My kids used to tell me that it was "too hot to go swimming." And they weren't wrong. Pool was so warm (not heated) that it wasn't even refreshing.

The struggle is real.
This is why I seek parking garages in the warmer months... ...That and those annoying Grackles
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Old 06-23-2020, 06:39 PM
 
Location: Chicago, IL
803 posts, read 751,978 times
Reputation: 1433
Quote:
Originally Posted by Need4Camaro View Post
I do have to wonder how earlier people survived down here without AC. I personally couldn't do it.

My mother, born in 1926, grew up in Texas and Oklahoma. She said it was definitely hot, but not as hot as it was when she would come visit me and other relatives in Austin in the 1990s /2000s. (She moved north in her mid-20s.) She said that when she was growing up, it was news when the temp hit 100 degrees. I suspect that all the roads, asphalt, buildings, and hardscapes have all contributed to making the hot that much hotter.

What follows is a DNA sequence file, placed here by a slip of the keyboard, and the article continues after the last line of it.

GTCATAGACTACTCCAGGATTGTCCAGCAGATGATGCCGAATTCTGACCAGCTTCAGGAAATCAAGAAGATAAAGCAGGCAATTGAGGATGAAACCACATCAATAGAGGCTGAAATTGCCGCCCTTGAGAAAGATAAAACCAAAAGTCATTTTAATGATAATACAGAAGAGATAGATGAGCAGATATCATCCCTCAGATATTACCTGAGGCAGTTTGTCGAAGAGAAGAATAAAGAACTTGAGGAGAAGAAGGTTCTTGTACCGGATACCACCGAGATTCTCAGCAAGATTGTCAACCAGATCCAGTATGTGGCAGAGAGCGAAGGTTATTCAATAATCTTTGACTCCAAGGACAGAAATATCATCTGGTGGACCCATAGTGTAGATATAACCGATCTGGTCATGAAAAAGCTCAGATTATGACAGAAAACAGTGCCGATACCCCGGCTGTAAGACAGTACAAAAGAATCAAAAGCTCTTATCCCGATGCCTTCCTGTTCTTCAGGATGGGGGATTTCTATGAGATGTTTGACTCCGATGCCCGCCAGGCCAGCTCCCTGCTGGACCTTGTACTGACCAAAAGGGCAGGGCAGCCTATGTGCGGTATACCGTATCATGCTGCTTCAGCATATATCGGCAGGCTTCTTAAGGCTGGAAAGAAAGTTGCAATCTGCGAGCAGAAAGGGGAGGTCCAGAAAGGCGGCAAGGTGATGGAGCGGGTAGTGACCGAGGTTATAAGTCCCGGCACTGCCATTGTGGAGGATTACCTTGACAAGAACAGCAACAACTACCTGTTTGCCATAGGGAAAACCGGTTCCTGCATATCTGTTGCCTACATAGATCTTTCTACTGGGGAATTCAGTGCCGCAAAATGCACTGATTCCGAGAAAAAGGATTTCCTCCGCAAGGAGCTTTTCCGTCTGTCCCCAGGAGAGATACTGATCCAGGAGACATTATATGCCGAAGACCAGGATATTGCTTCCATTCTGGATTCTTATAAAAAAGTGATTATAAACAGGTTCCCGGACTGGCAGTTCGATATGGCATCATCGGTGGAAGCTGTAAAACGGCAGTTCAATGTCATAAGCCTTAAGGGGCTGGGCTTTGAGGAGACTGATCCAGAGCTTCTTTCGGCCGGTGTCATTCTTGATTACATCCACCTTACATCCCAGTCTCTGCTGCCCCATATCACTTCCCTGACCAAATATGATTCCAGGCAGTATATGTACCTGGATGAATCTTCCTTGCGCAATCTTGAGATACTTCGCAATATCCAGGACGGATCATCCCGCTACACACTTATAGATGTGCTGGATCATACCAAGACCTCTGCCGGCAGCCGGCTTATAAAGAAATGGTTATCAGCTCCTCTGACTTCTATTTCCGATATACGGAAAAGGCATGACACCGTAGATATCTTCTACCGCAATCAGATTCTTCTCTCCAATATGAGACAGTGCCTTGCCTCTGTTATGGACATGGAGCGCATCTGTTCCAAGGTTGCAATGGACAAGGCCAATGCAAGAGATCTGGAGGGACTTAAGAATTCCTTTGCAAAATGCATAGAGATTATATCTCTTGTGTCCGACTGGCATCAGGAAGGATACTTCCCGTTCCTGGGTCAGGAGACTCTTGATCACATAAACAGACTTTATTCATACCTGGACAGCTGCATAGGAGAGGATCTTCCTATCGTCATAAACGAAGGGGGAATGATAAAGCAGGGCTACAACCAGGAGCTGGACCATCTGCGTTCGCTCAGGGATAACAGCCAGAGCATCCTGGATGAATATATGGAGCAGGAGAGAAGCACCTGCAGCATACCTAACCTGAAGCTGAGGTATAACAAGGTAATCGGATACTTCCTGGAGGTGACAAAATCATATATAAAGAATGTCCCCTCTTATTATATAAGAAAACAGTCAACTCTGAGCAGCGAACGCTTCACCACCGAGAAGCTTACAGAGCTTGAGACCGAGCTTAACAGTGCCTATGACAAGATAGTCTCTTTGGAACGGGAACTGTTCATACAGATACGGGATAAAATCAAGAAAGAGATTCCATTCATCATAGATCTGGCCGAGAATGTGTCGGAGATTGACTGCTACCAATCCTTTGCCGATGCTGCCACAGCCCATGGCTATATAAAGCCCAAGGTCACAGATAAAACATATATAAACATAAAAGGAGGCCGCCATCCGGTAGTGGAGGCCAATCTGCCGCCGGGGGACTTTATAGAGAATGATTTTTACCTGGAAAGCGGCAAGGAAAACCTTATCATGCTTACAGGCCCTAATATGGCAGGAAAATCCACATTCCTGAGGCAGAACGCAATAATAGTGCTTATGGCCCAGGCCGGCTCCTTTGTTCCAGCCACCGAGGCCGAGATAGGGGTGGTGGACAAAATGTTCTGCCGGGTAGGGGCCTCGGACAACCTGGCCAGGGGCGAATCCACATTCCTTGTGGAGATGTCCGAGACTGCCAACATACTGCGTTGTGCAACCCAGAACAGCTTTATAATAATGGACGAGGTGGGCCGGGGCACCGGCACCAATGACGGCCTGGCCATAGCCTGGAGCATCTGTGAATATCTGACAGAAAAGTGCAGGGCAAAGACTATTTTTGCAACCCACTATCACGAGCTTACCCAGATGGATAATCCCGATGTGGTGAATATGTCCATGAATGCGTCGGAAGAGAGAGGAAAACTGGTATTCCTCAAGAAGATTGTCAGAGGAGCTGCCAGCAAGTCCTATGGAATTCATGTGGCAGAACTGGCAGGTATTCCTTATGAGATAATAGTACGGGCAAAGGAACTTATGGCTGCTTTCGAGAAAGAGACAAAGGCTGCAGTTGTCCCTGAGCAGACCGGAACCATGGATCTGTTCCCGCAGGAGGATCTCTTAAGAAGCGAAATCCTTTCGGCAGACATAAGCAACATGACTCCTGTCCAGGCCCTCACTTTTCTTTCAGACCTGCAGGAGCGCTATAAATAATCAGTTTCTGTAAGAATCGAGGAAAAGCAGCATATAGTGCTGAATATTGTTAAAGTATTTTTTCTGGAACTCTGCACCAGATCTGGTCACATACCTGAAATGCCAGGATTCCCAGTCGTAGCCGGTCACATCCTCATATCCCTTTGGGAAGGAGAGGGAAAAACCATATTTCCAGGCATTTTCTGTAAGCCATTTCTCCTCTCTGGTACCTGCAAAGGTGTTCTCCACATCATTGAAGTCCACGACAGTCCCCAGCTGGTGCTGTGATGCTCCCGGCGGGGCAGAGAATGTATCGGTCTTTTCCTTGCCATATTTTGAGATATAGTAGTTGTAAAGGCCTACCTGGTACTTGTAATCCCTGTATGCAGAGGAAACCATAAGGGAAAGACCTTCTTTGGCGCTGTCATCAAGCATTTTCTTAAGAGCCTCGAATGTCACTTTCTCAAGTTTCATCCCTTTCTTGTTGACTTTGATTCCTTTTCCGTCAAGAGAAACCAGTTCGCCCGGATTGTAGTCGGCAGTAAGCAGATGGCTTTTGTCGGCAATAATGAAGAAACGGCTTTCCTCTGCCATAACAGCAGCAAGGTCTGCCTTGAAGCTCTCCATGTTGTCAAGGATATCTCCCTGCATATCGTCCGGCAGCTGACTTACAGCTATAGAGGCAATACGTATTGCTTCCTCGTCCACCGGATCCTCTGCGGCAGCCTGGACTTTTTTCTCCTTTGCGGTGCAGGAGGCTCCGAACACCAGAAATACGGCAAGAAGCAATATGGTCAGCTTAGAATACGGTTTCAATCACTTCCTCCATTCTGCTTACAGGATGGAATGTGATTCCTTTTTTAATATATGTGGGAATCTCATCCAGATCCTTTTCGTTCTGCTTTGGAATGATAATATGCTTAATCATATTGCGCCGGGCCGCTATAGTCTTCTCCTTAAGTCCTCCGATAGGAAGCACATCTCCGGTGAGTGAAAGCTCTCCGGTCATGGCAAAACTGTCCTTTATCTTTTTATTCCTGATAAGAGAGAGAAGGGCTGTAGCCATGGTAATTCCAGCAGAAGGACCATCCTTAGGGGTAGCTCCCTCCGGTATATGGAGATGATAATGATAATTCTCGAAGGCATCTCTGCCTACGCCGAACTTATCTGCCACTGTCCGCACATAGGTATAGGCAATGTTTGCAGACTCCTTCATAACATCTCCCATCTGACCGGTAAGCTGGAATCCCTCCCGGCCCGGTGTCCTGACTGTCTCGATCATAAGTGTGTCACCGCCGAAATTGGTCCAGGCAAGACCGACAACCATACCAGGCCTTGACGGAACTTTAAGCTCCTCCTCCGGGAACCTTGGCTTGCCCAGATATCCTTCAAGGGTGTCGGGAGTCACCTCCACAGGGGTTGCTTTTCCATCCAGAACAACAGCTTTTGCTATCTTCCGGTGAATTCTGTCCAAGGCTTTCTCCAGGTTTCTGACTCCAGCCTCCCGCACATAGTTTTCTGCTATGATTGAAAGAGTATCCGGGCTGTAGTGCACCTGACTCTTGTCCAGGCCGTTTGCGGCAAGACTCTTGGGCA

I still think it was really, really hot without a/c, don't get me wrong. But I think it might not have been the same as it is now.
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Old Today, 11:00 AM
 
Location: central Austin
7,230 posts, read 13,692,727 times
Reputation: 3879
Second page of this thread took an unexpected turn! But before AC, very few people lived in Texas or other parts of the Sun Belt, you lived here if you were born here and that was about it!